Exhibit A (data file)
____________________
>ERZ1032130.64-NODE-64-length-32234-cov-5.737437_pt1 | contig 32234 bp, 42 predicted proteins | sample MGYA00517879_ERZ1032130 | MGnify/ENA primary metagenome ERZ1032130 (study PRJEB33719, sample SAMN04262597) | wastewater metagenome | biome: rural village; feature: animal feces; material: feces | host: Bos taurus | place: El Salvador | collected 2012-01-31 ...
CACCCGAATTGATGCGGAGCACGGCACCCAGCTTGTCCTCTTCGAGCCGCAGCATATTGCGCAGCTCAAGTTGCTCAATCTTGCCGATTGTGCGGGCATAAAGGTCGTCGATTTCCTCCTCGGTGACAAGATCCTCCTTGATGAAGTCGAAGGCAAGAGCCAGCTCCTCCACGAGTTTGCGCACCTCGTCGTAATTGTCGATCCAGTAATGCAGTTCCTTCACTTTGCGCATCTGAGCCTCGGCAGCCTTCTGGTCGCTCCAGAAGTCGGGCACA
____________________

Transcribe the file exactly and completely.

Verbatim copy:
>ERZ1032130.64-NODE-64-length-32234-cov-5.737437_pt1 | contig 32234 bp, 42 predicted proteins | sample MGYA00517879_ERZ1032130 | MGnify/ENA primary metagenome ERZ1032130 (study PRJEB33719, sample SAMN04262597) | wastewater metagenome | biome: rural village; feature: animal feces; material: feces | host: Bos taurus | place: El Salvador | collected 2012-01-31 ...
CACCCGAATTGATGCGGAGCACGGCACCCAGCTTGTCCTCTTCGAGCCGCAGCATATTGCGCAGCTCAAGTTGCTCAATCTTGCCGATTGTGCGGGCATAAAGGTCGTCGATTTCCTCCTCGGTGACAAGATCCTCCTTGATGAAGTCGAAGGCAAGAGCCAGCTCCTCCACGAGTTTGCGCACCTCGTCGTAATTGTCGATCCAGTAATGCAGTTCCTTCACTTTGCGCATCTGAGCCTCGGCAGCCTTCTGGTCGCTCCAGAAGTCGGGCACA